Gong He Xin Xi

New Year, New Resolutions. That’s usually how it goes. We associate a new year with a fresh start and a chance to start anew. It’s a tradition associated with New Years as much as the countdown and a kiss at midnight. December 31st came and went with the countdown, the midnight kiss and resolutions the next morning. Tick. Tick. Tick.

NYE Antics

NYE Antics

Before it got a little blurry

Before it got a little blurry

I know how to do New Year. Or so I thought. Six weeks later and another new year: Chinese New Year. The year of the Sheep. Spring Festival and a week long national holiday in China (though not for me). These guys know how to do New Years!! I couldn’t wait!! How different could it be? Countdown. Midnight Kiss. Resolutions. I’ve done this before. I was going to be fine. And I was. But I was also wrong. The Chinese New Year means something different. It is not just the beginning of a new year and the chance to begin anew, and so the traditions and customs are different. Celebrations begin on the eve before new year (that I can identify with) and culminate with the lantern festival fourteen days later. The Spring Festival is a time to honour deities and ancestors and spend time with family. People clean their homes to sweep out bad luck and make way for incoming good luck. They hang red decorations symbolising health, prosperity and good fortune. Red money envelopes are exchanged and firecrackers and fireworks are lit. My first Chinese New Year in Beijing was a mix of Chinese and Western traditions, with a few Diwali sentiments thrown in (why choose if you don’t have to?). There were the many meals with friends, the traditional jiaozi (dumplings) and many many many fireworks! Did I mentions the multiple firecrackers that make me jump out of my skin? I swear they’re louder here! New Years Day saw us gather (post hangover) to go to a temple fair, a must for anyone in Beijing over this holiday. IMG_4427-0 The temple was calm and quiet (rare in this town). Everywhere you looked there were people hanging charms from the trees, making wishes for the coming year and lighting incense before bowing three times as they prayed to deities and ancestors.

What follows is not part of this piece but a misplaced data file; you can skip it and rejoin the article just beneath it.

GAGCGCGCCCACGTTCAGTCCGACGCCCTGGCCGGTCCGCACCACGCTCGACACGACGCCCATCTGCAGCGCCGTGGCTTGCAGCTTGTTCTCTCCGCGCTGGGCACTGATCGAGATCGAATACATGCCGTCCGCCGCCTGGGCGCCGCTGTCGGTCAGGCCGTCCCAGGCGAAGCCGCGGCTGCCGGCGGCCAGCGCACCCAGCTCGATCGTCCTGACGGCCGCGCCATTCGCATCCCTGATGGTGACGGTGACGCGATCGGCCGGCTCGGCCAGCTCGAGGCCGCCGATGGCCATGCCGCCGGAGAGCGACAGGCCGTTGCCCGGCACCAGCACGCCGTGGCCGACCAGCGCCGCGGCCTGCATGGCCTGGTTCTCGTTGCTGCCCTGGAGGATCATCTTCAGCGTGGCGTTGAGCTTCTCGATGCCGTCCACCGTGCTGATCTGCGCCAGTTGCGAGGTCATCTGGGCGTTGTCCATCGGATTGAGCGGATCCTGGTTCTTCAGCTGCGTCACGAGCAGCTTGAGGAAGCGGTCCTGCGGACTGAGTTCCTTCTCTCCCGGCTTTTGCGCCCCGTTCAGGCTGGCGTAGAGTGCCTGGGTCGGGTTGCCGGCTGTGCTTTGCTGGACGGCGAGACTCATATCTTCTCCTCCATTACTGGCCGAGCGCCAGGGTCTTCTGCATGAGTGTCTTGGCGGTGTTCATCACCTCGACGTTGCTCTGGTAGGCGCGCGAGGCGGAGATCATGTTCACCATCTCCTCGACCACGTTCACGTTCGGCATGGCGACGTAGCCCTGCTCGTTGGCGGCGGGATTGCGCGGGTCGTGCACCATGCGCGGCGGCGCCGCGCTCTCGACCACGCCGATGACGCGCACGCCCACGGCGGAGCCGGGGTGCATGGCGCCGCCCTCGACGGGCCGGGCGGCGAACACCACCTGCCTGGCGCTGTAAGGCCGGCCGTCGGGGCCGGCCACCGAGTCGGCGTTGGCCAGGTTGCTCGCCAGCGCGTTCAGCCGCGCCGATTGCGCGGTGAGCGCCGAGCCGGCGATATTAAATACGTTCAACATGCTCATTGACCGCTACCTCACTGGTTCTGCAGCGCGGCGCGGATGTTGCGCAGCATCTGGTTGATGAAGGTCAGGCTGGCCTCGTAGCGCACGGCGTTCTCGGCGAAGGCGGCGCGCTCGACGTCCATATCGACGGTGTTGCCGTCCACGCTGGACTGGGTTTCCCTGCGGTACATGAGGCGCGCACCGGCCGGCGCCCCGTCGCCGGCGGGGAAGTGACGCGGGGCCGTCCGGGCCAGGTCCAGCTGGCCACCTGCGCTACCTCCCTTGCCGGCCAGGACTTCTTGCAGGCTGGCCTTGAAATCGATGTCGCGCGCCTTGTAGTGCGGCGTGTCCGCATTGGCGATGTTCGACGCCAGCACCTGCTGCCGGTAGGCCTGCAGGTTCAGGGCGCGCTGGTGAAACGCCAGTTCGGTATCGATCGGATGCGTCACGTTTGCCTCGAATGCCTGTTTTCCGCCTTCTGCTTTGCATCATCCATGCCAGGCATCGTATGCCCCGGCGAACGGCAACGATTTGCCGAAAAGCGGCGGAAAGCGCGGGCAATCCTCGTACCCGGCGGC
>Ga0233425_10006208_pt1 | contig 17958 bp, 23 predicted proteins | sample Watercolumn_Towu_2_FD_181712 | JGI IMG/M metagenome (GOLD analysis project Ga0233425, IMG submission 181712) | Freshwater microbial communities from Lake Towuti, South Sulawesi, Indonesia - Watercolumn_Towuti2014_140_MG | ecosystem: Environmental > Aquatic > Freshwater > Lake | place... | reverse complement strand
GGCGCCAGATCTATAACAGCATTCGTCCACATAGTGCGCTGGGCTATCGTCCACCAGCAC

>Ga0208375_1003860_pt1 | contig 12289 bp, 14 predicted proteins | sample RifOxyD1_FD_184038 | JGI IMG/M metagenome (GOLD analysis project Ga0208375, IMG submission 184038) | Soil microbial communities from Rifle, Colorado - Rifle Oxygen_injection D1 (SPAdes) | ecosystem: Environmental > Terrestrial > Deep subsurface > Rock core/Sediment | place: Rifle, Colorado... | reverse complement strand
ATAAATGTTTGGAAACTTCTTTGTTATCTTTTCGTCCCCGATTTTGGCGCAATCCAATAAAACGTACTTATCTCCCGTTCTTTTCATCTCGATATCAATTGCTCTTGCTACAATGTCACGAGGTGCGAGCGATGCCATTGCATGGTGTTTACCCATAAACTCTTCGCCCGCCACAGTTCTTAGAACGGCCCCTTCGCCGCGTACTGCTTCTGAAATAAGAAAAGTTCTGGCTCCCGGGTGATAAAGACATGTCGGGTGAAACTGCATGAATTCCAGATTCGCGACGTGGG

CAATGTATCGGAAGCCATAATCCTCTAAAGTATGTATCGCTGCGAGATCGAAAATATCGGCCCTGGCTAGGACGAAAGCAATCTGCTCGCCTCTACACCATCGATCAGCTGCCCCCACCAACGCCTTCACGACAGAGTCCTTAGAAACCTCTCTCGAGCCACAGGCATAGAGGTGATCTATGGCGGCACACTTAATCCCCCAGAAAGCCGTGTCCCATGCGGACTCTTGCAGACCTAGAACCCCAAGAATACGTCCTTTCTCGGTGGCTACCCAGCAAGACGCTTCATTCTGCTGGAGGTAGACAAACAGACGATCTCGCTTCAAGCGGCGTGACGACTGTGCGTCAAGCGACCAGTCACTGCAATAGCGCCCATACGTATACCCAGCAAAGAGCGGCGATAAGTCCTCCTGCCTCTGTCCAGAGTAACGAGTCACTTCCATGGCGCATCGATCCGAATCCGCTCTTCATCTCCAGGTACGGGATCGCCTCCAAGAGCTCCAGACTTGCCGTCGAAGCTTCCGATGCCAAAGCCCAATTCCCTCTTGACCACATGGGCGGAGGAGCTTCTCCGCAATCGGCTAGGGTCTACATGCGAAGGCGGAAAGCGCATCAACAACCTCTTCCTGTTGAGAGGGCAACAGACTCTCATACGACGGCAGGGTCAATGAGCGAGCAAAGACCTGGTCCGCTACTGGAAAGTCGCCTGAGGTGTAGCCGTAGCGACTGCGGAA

A woman bows in prayer

A woman bows in prayer

It was beautiful to see and be able to share it with people it meant so much to. For my part, I made a wish, milled flour (a lesser known tradition) and braved the cold for so long I could no longer feel my face! The post temple fortune cookies and hot pizza were greatly appreciated! I shared the precious days off with friends and my fiancé, laughed a great deal, indulged in delicious food (including making jiaozi) and made a few memories I’ll hold dear. The perfect blend of Chinese, Western and Indian New Years. & I saw once again how similar we all are no matter where we come from and what language we speak.

IMG_4425-0

D&I